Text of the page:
Monday, September 27, 2010

Persistence pays

Being the victims of another's wrongful conduct, clients regularly are frustrated about why their cases are not resolved promptly.  The short answer is because a lawyer is necessary to make insurers and others do what they do not want to do, i.e., pay what they owe.  I recently had the experience of collecting a debt in a small case.  An abusive boyfriend was unwilling to pay for a vehicle he had "taken" from a client and we were forced to file a lawsuit, obtain a judgment, and collect on the judgment.  It has taken 13 months but every cent has been paid.  Persistence pays.  See

Thursday, September 16, 2010

Is the insurance adjuster the true ambulance chaser?

Met a young man yesterday paralyzed below the waist who was visited in the hospital by an insurance representative who then had a lawyer draft some "documents to take care of medical bills."   The young man lost his legal rights partly due to the ambulance chasing insurance adjuster and partly out of ignorance.  To this day, the young man is not able to describe the documents he signed.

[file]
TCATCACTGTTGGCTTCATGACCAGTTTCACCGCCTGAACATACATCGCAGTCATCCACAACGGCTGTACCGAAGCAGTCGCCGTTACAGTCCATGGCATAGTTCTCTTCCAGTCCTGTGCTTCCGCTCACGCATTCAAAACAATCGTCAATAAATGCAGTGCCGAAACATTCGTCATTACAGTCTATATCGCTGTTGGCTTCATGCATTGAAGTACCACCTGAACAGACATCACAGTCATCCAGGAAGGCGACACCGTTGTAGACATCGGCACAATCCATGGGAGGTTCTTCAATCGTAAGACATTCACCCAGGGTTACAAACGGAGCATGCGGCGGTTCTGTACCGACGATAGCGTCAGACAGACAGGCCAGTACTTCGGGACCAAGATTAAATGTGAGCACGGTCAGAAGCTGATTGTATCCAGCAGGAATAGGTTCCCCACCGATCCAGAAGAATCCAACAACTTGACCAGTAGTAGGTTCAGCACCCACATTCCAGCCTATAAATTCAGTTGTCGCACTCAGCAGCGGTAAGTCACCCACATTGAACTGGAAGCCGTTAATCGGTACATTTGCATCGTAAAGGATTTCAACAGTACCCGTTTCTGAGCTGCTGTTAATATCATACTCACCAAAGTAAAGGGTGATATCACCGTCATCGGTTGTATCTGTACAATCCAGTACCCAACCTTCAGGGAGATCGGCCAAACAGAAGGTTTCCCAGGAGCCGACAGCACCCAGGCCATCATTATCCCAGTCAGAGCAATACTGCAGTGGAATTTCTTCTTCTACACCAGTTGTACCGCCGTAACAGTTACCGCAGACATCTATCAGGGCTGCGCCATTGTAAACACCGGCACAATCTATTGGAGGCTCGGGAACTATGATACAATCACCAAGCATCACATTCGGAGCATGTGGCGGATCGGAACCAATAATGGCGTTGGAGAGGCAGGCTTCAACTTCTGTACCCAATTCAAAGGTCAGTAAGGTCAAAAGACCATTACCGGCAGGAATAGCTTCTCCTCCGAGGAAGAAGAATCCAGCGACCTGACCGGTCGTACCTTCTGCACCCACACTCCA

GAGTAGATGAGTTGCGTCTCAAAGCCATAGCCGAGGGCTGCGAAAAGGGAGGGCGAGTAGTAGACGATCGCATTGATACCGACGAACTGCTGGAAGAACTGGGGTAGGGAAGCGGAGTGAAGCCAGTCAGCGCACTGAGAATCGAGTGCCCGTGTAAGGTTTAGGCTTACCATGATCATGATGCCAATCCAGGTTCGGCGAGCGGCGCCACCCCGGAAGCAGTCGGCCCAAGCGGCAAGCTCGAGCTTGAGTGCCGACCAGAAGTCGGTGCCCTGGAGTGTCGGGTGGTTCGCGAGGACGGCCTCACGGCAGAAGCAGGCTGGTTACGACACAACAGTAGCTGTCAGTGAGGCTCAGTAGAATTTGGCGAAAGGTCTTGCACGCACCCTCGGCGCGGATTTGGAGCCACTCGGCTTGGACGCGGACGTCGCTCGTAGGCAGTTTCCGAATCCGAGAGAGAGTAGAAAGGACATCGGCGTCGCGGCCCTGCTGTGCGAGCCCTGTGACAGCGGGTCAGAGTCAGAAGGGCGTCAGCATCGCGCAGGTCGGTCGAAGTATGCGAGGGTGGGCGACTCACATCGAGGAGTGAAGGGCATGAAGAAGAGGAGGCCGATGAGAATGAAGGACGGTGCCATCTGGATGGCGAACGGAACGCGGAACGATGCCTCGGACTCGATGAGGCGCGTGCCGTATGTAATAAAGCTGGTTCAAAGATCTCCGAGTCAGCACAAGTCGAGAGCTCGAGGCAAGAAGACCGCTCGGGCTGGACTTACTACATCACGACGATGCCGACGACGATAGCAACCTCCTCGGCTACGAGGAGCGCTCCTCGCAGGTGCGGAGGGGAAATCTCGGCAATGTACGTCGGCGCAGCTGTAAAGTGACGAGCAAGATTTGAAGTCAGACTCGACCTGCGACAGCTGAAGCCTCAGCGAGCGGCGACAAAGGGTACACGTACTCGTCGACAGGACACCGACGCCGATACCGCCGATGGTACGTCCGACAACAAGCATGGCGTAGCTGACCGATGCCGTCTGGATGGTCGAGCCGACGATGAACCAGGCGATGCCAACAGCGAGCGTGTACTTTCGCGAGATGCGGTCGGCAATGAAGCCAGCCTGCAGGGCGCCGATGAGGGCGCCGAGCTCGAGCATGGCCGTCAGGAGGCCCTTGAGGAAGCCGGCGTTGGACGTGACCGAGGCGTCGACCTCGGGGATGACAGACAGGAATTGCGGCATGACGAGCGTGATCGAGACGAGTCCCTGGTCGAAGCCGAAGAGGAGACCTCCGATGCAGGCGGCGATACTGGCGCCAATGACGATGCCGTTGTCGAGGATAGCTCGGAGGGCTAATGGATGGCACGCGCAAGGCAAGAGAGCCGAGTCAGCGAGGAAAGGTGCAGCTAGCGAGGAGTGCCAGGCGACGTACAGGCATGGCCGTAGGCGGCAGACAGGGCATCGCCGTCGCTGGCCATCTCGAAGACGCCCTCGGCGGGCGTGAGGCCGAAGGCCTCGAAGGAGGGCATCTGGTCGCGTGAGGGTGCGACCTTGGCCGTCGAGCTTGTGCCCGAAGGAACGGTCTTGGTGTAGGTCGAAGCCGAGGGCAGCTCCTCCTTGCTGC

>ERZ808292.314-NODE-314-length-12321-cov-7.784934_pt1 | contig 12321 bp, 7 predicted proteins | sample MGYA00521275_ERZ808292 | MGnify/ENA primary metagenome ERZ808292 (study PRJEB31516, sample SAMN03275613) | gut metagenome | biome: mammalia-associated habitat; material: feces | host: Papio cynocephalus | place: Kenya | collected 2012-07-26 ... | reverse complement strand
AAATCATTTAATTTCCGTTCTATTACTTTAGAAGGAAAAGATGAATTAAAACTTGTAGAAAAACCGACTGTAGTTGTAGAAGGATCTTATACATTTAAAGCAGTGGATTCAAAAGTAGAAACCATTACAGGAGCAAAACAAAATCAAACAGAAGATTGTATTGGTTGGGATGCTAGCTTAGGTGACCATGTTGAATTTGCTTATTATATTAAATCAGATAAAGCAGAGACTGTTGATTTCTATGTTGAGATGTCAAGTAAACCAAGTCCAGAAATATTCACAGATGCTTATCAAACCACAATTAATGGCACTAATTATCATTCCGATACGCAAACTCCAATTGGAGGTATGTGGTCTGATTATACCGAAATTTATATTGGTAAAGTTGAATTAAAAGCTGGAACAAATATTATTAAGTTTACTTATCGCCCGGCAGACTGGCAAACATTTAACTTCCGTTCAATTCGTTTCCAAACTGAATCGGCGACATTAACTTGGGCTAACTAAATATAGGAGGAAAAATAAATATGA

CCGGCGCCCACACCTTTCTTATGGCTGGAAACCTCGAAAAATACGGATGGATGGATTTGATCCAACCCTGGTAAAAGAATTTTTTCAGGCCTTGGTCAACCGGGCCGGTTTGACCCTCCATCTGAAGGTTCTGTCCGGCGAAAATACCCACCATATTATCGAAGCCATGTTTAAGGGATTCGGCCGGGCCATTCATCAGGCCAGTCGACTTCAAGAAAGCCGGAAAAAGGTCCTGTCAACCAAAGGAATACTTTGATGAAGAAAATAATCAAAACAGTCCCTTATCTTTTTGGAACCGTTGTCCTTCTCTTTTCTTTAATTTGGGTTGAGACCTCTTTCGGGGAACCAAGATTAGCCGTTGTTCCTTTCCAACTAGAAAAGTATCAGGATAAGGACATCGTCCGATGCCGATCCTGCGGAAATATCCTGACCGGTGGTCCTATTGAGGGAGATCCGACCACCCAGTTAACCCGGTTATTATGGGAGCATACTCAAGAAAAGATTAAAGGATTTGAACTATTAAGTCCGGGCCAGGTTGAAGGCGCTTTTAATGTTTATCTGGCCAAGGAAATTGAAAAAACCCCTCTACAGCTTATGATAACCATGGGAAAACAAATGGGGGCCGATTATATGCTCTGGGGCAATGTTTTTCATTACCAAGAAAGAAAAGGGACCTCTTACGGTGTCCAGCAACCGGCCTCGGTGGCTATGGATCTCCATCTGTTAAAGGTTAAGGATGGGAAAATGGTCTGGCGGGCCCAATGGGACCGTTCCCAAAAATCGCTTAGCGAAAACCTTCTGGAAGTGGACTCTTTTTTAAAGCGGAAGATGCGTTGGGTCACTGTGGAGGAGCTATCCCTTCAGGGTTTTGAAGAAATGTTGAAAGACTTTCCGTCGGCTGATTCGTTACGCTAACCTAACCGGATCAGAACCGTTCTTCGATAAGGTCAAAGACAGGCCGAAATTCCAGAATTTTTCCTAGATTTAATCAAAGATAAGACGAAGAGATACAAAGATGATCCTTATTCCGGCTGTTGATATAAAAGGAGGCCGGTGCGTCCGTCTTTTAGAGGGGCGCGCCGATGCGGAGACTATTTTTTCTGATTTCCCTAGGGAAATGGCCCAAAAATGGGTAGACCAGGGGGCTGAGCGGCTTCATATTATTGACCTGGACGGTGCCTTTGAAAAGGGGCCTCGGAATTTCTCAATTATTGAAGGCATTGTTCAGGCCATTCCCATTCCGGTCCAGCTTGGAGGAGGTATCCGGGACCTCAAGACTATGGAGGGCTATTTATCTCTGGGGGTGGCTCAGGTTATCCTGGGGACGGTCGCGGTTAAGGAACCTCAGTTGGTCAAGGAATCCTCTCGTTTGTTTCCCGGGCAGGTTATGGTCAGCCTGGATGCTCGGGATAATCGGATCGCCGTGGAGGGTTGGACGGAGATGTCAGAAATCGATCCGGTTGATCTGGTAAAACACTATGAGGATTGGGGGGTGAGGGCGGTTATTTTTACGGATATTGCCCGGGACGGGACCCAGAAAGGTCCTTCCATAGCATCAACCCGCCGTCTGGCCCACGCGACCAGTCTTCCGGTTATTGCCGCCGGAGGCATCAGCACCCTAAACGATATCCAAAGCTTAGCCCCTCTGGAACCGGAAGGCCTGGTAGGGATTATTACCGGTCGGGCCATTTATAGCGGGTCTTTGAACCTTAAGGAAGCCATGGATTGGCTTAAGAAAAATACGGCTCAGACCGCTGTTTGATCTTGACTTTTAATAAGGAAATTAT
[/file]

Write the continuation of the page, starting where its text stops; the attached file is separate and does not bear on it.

It is always in the interest of an accident victim to consult a lawyer and make certain he understands his legal rights.  At the same time, the motives of anyone who asks that you sign something in the midst of a crisis is suspect.  You get one chance to play the card hand of life and want to do it well.  See

Monday, September 13, 2010

Why are the jurors most similar to the client the least sympathetic?

   At a recent seminar, the presenter shared the surprising information (backed by studies) that the jurors most difficult to persuade are the jurors that have the most in common with the accident victim.  While one would think these jurors would be the most supportive, the reasoning is that they need to find fault with the client in order to convince themselves that these jurors would not experience a similar tragedy.

   Examples of this bias include:

    Homemakers acting as jurors for stay-at-home mothers.
    Persons with back injuries acting as jurors in a back injury case.
    Motor vehicle accident victims acting as jurors in motor vehicle accident cases.

Of course, there are exceptions to every Rule but the lesson is to be careful and to not assume that a juror with a similar background is the best juror in your case.

   Always play your hand smartly.  See

Tuesday, September 7, 2010

Welcome to My Blog


    There are so many legal blogs that discuss the complexities of the legal issues.  This blog is dedicated to the pragmatic, nuts and bolts, experiences of being an accident victim with a personal injury claim to assist in playing your hand smartly and deciding what is best for you.